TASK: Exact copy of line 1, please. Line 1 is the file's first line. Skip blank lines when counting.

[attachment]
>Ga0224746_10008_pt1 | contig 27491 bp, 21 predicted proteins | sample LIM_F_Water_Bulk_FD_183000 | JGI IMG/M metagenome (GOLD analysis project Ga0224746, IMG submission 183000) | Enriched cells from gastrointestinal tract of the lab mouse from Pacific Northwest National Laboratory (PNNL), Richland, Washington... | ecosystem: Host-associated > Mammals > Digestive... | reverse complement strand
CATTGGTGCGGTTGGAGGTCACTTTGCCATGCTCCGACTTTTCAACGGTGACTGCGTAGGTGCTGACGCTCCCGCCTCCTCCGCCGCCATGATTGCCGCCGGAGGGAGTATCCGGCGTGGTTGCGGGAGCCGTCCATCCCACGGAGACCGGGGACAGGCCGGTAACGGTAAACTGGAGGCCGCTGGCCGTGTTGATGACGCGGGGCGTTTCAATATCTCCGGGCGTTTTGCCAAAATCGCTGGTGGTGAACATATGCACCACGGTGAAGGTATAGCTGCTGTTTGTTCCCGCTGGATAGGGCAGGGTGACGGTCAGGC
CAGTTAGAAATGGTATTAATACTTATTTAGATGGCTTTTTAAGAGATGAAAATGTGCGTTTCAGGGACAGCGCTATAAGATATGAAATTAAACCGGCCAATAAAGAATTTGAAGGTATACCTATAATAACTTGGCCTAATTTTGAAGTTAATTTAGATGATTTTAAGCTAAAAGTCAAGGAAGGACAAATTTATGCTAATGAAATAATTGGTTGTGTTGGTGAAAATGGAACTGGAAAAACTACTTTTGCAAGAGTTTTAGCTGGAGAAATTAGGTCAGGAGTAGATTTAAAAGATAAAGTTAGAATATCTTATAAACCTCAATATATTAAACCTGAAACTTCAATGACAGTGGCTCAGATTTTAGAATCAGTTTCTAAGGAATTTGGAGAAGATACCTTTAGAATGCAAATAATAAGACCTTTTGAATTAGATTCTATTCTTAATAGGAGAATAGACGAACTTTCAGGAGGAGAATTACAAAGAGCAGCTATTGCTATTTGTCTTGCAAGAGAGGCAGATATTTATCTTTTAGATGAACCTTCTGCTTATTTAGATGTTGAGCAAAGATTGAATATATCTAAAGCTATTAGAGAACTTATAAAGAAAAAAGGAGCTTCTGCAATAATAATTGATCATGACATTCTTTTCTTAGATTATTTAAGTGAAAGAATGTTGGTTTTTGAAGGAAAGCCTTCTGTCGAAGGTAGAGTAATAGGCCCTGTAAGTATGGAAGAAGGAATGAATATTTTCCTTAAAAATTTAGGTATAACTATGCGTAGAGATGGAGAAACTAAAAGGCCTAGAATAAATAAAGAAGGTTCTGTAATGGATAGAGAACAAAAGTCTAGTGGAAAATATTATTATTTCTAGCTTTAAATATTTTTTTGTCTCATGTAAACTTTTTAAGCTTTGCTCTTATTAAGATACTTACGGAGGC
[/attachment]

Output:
>Ga0224746_10008_pt1 | contig 27491 bp, 21 predicted proteins | sample LIM_F_Water_Bulk_FD_183000 | JGI IMG/M metagenome (GOLD analysis project Ga0224746, IMG submission 183000) | Enriched cells from gastrointestinal tract of the lab mouse from Pacific Northwest National Laboratory (PNNL), Richland, Washington... | ecosystem: Host-associated > Mammals > Digestive... | reverse complement strand